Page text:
1911 Encyclopædia Britannica/Nicholas, St
NICHOLAS, ST, bishop of Myra, in Lycia, a saint honoured by the Greeks and the Latins on the 6th of December. His cult is as celebrated as his history is obscure. All the accounts that have come down to us are of a purely legendary character, and it is impossible to find any single incident confirmed historically. The main facts of his life are usually given as follows. He was bishop of Myra in the time of the emperor Diocletian, was persecuted, tortured for the faith, and kept in prison until the more tolerant reign of Constantine, and was present at the council of Nicaea. It should be observed that this last circumstance is ignored by all the historians, and that St Athanasius, who knew all the notable bishops of the period, never mentions Nicholas, bishop of Myra. The oldest known monument of the cult of St Nicholas seems to be the church of SS Priscus and Nicholas built at Constantinople by the emperor Justinian (see Procopius, De aedif. i. 6). In the West, the name of St Nicholas appears in the 9th century martyrologies, and churches dedicated to him are to be found at the beginning of the 11th century. It is more especially, however, from the time of the removal of his body to Bari, in Apulia, that his cult became popular. The inhabitants of Bari organized an expedition, seized his remains by means of a ruse, and transported them to Bari, where they were received in triumph on the 9th of May 1087, and where the foundations were laid of a new basilica in his honour. This was the origin of a famous and still popular pilgrimage. There are nearly 400 churches in England dedicated to St Nicholas. He is the patron saint of Russia; the special protector of children, scholars, merchants and sailors; and is invoked by travellers against robbers. In art St Nicholas is represented with various attributes, being most commonly depicted with three children standing in a tub by his side. Of the various interpretations of this, none is absolutely certain. One explanation has been sought in the legend of St Nicholas miraculously restoring to life three rich youths, who had been murdered, cut up and concealed in a salting tub by a thievish innkeeper or butcher, in whose house they had taken lodging.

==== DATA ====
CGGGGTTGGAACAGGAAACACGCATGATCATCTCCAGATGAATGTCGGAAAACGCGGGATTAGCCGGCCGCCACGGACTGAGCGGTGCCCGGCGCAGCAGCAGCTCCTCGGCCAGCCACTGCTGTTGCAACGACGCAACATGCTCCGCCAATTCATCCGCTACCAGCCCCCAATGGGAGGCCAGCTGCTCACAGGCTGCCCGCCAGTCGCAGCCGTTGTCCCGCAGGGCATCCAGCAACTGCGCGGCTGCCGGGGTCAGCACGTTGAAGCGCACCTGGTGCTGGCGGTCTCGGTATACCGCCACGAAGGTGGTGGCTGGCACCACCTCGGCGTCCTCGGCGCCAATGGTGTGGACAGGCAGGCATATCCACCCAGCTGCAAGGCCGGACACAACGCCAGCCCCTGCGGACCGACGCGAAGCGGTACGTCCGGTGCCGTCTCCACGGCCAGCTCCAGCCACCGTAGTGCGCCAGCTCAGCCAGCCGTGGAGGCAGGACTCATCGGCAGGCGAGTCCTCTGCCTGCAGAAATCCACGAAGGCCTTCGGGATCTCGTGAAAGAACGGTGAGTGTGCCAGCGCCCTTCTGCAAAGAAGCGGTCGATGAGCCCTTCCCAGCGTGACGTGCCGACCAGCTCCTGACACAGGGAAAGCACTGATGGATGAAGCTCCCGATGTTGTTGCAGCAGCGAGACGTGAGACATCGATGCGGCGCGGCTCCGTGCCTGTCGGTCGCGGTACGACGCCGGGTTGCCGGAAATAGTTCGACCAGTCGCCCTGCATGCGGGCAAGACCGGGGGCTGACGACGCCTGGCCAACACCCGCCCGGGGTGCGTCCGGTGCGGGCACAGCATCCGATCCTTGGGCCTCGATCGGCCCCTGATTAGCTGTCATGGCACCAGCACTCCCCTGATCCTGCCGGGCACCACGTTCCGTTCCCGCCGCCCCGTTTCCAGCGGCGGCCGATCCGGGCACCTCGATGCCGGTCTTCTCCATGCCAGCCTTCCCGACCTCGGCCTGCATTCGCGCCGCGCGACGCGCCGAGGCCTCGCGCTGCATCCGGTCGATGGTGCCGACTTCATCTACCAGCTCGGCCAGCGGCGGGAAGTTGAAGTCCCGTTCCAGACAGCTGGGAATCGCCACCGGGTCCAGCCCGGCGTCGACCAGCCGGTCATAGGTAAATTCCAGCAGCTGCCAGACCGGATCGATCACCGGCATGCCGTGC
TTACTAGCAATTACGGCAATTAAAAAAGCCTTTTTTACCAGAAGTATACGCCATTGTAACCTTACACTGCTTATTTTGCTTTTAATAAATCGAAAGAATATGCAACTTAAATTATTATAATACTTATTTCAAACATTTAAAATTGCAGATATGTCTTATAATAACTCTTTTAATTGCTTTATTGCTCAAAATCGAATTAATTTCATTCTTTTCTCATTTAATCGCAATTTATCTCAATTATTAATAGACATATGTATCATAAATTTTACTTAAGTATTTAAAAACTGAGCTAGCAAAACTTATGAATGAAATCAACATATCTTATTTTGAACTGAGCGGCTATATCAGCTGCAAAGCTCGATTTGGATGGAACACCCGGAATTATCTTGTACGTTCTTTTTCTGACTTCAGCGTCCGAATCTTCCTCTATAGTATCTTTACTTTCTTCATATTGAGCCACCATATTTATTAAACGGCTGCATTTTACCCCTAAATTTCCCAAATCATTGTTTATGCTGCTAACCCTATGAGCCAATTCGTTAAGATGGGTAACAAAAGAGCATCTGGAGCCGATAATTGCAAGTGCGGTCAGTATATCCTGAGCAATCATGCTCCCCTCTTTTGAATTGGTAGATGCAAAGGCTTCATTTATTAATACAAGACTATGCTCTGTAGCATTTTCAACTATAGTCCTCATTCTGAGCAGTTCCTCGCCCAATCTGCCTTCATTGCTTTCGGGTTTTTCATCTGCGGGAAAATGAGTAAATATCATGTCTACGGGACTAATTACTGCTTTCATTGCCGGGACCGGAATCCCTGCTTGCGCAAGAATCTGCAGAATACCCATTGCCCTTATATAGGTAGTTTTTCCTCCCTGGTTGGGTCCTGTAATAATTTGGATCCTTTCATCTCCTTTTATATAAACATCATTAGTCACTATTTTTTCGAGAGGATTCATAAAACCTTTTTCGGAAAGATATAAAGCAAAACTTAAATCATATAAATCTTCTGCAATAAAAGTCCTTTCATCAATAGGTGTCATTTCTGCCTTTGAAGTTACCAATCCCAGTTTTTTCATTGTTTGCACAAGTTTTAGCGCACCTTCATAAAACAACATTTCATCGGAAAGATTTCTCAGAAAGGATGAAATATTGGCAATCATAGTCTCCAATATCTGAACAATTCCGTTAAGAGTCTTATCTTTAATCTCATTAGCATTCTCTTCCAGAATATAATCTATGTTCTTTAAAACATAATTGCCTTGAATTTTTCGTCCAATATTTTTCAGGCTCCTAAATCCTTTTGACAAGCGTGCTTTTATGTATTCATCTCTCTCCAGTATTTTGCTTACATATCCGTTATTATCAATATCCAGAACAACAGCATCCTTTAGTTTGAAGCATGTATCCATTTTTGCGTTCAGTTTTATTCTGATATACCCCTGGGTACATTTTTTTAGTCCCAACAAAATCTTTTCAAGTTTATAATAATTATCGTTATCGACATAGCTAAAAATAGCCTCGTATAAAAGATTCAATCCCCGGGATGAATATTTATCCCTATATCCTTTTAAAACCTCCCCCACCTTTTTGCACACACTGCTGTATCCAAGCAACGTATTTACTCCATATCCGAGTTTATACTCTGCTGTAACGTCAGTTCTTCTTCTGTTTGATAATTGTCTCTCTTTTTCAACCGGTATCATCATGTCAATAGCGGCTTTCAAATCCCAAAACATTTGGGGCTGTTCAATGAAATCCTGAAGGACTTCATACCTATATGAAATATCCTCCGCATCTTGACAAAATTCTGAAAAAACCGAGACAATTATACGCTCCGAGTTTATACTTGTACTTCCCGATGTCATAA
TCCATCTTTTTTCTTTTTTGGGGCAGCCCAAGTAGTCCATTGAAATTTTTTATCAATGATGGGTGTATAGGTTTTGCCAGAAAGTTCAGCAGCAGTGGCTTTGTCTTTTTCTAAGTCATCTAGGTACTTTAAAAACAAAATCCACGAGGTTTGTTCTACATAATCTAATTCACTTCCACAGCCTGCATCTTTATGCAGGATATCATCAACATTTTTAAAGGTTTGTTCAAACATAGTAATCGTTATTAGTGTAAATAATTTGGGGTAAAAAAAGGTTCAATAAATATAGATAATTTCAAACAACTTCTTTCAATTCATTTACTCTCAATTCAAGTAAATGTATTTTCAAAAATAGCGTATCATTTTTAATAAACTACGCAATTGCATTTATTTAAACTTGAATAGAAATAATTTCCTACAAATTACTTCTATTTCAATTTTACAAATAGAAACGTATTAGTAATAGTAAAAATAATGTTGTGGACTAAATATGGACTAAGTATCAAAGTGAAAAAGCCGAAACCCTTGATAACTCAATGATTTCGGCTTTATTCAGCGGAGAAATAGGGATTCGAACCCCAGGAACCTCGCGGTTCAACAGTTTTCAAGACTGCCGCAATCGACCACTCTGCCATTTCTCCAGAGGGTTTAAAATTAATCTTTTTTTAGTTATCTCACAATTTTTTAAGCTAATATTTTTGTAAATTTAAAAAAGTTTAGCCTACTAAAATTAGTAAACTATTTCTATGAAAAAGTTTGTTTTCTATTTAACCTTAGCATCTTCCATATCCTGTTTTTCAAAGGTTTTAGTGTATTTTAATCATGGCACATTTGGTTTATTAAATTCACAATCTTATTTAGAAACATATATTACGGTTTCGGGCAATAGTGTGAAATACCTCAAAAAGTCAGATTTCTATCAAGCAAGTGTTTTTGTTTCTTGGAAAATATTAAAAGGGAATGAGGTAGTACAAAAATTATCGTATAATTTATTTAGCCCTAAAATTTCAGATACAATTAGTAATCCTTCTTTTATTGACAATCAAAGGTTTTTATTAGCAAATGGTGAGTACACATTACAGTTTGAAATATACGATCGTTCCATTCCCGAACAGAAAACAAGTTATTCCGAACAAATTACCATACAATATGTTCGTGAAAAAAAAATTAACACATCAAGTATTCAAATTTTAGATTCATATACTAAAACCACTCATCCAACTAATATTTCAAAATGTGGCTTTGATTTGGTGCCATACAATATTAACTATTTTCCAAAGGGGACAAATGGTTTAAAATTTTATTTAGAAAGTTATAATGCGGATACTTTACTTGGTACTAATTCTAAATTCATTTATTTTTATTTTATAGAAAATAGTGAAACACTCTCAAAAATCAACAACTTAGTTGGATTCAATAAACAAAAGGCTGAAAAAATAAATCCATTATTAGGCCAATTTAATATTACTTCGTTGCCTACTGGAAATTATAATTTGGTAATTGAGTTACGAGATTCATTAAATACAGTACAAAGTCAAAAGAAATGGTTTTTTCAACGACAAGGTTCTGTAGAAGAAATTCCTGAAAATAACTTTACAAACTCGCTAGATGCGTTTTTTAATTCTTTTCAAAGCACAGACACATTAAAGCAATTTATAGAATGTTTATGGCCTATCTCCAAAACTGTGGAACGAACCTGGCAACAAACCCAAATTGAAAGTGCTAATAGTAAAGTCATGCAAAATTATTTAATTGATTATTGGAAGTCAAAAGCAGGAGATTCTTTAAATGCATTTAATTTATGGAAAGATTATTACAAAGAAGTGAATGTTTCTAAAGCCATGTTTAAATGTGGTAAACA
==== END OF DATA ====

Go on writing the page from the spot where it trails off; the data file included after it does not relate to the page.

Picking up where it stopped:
A legend of his surreptitious bestowal of dowries upon the three daughters of an impoverished citizen, who, unable to procure fit marriages for them, was on the point of giving them up to a life of shame, is said to have originated the old custom of giving presents in secret on the Eve of St Nicholas, subsequently transferred to Christmas Day. Hence the association of Christmas with “Santa Claus,” an American corruption of the Dutch form “San Nicolaas,” the custom being brought to America by the early Dutch colonists. (For the ceremony of the boy bishop elected on St Nicholas’s Day see Boy-Bishop.)
See N. C. Falconius, Sancti Nicolai acta primigenia (Naples, 1751); Bibliotheca hagiographica Graeca (Brussels, 1895), p. 96; Bibl. hagiogr. Latina (Brussels, 1899), n. 6104-6221; F. Nitti di Vito, Le Pergamene di S. Nicola di Bari (Bari, 1901); Charles Cahier, Caractéristiques des saints (Paris, 1867), p. 354; Frances Arnold-Forster, Studies in Church Dedications (London, 1899), i. 495-501 and iii. 21.